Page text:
Beohar, Harsh
    Halmstad University, School of Information Technology, Halmstad Embedded and Intelligent Systems Research (EIS), Centre for Research on Embedded Systems (CERES).
    Mousavi, Mohammad Reza
    Halmstad University, School of Information Technology, Halmstad Embedded and Intelligent Systems Research (EIS), Centre for Research on Embedded Systems (CERES).
    Delta-Oriented FSM-Based Testing2015In: Formal Methods and Software Engineering: 17th International Conference on Formal Engineering Methods, ICFEM 2015, Paris, France, November 3-5, 2015, Proceedings / [ed] Michael Butler, Sylvain Conchon & Fatiha Zaïdi, Cham: Springer, 2015, Vol. 9407, p. 366-381Conference paper (Refereed)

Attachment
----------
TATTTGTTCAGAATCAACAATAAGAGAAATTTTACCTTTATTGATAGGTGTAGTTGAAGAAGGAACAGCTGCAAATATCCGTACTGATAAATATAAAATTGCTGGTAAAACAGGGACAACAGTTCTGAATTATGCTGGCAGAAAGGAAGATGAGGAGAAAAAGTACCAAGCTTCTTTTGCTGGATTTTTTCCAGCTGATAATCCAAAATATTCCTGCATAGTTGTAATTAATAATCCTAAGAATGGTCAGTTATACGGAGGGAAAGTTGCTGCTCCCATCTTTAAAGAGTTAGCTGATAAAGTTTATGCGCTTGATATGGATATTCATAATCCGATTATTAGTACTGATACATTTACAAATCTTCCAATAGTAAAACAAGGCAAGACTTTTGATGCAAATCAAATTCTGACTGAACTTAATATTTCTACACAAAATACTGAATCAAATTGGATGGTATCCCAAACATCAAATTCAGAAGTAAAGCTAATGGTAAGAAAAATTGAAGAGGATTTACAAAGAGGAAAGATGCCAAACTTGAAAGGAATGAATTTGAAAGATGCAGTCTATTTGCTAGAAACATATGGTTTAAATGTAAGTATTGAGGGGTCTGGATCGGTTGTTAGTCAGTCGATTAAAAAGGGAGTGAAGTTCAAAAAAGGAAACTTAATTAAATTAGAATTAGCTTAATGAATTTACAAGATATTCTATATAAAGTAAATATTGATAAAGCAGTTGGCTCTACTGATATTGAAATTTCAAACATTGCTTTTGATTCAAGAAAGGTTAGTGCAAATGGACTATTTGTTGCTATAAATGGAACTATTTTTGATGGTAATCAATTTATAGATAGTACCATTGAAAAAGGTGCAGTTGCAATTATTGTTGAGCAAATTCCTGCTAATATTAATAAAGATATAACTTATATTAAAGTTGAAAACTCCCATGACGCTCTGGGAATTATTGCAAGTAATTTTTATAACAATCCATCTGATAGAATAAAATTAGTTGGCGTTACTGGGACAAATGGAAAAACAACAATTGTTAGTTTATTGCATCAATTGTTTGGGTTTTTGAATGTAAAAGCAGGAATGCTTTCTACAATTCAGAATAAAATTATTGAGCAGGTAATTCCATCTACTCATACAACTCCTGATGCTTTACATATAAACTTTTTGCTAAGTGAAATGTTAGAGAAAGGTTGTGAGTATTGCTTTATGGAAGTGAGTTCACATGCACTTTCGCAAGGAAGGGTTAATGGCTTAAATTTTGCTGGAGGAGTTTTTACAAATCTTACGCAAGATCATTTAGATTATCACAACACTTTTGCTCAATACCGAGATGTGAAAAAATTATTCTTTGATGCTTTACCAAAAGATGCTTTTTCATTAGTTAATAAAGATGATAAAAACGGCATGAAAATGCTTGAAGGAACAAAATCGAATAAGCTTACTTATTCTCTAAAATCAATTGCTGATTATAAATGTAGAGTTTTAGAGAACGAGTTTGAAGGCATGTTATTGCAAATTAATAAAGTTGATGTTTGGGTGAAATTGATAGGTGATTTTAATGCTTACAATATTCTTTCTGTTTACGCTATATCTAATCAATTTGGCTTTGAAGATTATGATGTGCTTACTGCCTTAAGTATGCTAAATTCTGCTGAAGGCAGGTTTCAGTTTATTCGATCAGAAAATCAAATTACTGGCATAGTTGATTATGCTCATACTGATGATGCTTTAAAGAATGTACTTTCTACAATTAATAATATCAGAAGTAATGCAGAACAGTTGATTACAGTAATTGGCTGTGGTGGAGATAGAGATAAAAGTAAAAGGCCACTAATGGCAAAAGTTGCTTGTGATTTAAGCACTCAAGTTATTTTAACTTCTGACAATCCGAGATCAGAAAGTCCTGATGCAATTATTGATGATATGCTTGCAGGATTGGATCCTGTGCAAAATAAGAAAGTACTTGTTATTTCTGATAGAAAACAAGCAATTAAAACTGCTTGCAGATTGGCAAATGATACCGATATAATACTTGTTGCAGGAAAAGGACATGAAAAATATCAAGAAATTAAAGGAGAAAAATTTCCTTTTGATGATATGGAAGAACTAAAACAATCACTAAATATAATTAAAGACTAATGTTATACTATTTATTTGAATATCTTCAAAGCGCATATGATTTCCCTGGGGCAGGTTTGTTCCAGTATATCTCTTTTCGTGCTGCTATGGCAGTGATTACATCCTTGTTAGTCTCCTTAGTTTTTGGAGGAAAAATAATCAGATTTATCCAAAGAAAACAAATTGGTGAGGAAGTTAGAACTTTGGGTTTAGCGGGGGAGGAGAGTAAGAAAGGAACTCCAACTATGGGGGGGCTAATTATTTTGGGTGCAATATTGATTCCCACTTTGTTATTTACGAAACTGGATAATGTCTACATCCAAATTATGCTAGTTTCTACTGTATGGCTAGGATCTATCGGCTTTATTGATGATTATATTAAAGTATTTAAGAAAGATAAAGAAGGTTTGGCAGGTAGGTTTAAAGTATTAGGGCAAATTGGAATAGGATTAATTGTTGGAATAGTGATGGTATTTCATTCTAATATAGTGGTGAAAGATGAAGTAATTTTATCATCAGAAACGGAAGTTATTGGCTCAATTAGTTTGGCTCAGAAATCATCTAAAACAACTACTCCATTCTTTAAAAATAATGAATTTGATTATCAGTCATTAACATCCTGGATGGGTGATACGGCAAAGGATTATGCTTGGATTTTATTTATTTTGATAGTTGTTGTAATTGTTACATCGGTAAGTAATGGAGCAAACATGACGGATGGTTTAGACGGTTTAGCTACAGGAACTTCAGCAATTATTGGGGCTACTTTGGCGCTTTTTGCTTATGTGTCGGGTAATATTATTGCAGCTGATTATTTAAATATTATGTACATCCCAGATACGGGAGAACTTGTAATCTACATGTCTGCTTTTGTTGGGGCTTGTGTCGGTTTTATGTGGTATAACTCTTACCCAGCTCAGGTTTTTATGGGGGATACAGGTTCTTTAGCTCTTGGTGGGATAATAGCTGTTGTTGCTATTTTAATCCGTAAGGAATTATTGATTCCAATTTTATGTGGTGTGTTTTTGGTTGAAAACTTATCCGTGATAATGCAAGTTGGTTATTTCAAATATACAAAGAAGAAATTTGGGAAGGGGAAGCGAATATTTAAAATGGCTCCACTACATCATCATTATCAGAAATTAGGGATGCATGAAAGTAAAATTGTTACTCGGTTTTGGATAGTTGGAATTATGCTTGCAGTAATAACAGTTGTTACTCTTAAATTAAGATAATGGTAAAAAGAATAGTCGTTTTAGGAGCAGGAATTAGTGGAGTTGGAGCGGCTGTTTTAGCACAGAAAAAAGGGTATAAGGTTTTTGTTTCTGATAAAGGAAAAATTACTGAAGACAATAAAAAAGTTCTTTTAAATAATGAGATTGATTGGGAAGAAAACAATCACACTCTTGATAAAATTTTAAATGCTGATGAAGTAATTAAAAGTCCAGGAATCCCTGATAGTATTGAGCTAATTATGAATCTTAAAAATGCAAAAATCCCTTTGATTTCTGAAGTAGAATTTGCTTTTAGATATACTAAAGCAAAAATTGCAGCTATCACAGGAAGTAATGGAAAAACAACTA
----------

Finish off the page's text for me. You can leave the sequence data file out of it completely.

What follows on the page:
Abstract [en]

    We use the concept of delta-oriented programming to organize FSM-based test models in an incremental structure. We then exploit incremental FSM-based testing to make efficient use of this high-level structure in generating test cases. We show how our approach can lead to more efficient test-case generation, both by analyzing the complexity of the test-case generation algorithm and by applying the technique to a case study. © Springer International Publishing Switzerland 2015